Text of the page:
Latin American Integration continues to be discussed as a way of addressing the repercussions of capitalism’s global crisis and aspiring to a different development of the global order. It is worth focussing on the challenges this situation presents, notably the move away from Mercosur’s neoliberal and liberalizing origins at the beginning of the nineties.Lire la suite
Debate over the role of the private sector, especially corporations and financial entities, is gaining momentum in the United Nations.Lire la suite
The purpose of the attached study just issued by LATINDADD (Latin American Network on Debt,Democracy and Rights) is to analyze the impact of DTAs (Double Taxation Agreements)
on the government fi nancing system and the tax structure in Latin America,
and to open the dialogue to establish more progressive and fairer tax systems
in the region.
At a time when European Union institutions are discussing how to improve their financing modalities under the work of the EU blending platform, this report discusses the growing role that financial institutions and the European private sector are playing in development cooperation policies between the EU and Latin AmericaLire la suite
Presidents of Argentina, Brazil, Bolivia, Ecuador, Paraguay, Uruguay and Venezuela signed on September 26th. the foundational document on the sidelines of the Africa-South America Summit in Margarita Island, Venezuela, last night, after almost four years of attempts to form a regional financial institution.Lire la suite
In Cuba, the economy is the top priority and food security is regarded as nothing less than a matter of national security. In Jamaica, the economy is the priority, although winning by-elections seems to come closeLire la suite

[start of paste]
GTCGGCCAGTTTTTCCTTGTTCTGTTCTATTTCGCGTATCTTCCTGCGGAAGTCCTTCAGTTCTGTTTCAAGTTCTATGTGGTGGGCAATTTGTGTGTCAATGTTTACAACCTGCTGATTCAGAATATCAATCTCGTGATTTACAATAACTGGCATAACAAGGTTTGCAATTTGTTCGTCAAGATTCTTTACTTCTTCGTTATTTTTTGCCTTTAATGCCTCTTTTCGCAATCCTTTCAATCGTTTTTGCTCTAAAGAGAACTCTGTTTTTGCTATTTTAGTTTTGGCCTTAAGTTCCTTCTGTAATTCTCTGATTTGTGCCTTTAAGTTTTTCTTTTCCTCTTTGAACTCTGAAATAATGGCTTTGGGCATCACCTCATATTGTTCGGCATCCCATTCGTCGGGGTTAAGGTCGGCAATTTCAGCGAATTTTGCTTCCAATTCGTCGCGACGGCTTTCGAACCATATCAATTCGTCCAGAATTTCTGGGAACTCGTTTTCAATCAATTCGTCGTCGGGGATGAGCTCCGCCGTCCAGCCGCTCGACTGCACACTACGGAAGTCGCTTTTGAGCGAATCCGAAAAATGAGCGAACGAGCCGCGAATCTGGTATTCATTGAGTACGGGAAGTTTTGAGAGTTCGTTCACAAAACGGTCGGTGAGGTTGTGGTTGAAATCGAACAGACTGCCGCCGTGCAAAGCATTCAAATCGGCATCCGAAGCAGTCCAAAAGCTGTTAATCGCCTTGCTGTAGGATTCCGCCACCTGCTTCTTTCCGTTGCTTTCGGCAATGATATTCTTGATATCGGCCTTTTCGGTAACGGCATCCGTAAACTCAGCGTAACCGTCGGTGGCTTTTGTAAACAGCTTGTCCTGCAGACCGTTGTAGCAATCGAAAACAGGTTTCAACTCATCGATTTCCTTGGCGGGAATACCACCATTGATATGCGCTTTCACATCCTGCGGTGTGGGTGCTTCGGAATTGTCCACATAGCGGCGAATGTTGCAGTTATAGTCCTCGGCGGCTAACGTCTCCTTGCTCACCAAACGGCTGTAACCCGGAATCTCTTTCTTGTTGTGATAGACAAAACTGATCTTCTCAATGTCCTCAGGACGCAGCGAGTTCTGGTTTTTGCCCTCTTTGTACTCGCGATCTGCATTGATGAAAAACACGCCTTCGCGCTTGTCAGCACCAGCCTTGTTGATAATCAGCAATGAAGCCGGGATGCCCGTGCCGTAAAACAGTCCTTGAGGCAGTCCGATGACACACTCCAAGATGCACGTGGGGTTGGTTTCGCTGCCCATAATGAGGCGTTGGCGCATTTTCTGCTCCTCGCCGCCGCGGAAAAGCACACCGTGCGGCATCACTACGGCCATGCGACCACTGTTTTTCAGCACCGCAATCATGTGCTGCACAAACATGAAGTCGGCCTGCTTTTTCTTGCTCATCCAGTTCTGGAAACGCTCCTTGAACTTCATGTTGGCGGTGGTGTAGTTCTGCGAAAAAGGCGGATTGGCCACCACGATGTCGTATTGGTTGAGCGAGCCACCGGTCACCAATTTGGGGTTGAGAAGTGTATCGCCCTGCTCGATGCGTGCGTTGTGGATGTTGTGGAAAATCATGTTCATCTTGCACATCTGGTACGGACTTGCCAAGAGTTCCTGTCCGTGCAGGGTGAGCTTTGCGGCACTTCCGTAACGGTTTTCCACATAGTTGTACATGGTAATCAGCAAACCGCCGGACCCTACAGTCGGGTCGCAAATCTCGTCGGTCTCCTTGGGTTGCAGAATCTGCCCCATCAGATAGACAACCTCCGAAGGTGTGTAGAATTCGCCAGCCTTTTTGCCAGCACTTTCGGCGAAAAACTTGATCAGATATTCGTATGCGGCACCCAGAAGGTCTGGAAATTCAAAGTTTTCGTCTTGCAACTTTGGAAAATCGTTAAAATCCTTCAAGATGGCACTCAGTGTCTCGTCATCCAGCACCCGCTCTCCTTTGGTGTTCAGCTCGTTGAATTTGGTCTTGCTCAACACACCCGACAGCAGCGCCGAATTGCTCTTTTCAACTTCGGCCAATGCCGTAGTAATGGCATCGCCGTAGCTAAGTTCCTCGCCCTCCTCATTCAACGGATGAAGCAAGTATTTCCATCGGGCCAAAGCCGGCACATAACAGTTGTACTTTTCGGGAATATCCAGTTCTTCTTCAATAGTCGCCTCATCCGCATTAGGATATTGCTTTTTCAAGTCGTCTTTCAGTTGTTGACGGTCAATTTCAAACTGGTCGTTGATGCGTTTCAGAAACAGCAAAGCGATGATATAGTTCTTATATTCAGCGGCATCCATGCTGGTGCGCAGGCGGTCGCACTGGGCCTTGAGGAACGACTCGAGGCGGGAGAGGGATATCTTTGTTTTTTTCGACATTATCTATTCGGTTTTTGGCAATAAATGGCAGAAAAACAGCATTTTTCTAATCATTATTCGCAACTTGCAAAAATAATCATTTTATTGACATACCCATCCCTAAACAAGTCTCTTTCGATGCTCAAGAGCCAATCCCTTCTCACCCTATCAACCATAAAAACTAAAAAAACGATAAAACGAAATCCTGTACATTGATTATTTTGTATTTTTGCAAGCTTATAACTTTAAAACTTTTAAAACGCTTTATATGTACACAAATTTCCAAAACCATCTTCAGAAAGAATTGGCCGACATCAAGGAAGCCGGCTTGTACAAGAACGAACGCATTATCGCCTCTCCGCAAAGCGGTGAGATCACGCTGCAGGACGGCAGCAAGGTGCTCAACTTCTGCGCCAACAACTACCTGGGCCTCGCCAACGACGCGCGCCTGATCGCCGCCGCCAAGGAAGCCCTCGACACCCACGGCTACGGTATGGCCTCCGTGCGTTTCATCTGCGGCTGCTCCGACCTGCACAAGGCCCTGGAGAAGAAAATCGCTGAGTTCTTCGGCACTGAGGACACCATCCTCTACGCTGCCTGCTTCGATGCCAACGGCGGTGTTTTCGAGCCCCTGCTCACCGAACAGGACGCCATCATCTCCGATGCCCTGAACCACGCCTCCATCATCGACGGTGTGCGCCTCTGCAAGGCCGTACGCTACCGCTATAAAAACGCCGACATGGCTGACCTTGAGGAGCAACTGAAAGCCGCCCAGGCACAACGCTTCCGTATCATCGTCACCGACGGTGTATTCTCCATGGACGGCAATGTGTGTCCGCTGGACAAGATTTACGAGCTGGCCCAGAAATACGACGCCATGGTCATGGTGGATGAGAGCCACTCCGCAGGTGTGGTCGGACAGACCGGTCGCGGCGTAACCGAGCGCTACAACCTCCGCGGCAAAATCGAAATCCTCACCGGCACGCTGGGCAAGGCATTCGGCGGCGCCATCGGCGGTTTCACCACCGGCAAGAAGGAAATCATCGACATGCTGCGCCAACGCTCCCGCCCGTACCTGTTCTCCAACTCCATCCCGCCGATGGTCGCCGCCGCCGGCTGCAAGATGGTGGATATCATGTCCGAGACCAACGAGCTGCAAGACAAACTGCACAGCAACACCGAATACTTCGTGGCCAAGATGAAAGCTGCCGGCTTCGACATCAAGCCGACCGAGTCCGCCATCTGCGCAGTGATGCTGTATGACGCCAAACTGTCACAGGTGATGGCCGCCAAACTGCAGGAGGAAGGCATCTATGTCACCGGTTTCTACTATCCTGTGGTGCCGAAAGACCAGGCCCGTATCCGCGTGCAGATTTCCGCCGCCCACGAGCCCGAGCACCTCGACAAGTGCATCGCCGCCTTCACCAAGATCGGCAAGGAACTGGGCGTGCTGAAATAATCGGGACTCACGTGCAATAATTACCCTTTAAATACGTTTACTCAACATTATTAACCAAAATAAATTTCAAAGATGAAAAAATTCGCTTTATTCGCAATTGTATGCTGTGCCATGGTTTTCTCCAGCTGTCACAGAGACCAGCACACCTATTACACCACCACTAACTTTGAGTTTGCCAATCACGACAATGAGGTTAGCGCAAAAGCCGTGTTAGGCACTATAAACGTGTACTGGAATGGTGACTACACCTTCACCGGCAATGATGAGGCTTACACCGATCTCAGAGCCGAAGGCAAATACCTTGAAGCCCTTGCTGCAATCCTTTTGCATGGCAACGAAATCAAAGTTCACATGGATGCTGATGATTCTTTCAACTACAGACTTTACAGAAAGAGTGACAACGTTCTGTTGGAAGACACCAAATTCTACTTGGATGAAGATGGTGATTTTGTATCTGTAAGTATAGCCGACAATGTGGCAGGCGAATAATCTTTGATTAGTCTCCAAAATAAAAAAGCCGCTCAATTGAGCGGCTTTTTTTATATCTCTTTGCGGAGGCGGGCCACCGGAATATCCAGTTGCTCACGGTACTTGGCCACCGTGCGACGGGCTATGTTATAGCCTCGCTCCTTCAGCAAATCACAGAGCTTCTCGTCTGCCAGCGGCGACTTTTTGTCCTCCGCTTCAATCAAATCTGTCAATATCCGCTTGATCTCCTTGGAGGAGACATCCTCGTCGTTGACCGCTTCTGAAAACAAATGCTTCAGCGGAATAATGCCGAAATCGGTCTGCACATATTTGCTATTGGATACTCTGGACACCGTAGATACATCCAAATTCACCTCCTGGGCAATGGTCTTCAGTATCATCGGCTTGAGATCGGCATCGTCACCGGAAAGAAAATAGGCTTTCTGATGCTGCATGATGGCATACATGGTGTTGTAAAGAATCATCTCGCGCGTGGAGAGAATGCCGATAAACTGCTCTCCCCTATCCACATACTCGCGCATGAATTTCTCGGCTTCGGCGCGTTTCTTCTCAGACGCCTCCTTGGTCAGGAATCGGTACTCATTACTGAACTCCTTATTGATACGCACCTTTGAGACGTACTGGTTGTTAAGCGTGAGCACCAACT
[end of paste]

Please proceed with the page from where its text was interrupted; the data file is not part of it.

Technical or political, friendly or heated, these debates have explored all the aspects of the tumultuous relationship between the IMF and Latin America, except for one: What Fund do we want? How should we reform the Fund, if we could?Lire la suite
In Latin America and elsewhere, the IMF may be re-emerging-but in a changed landscape.Lire la suite
The uncertainty over Latvia’s economic future has provoked concerns in ruling circles throughout Europe.
Concerns are particularly acute in Sweden. Estimates suggest that Swedish-based banks have outstanding credits totalling 500 billion kronor (nearly €50 billion) to the Baltic countries.
Latin America is rich in real terms, however its financial infrastructure is primitive. This means that many national and international transactions pass unnecessarily via northern financial centers, sometimes requiring two hard currency conversions from buyer currency to dollar to seller currency.Lire la suite
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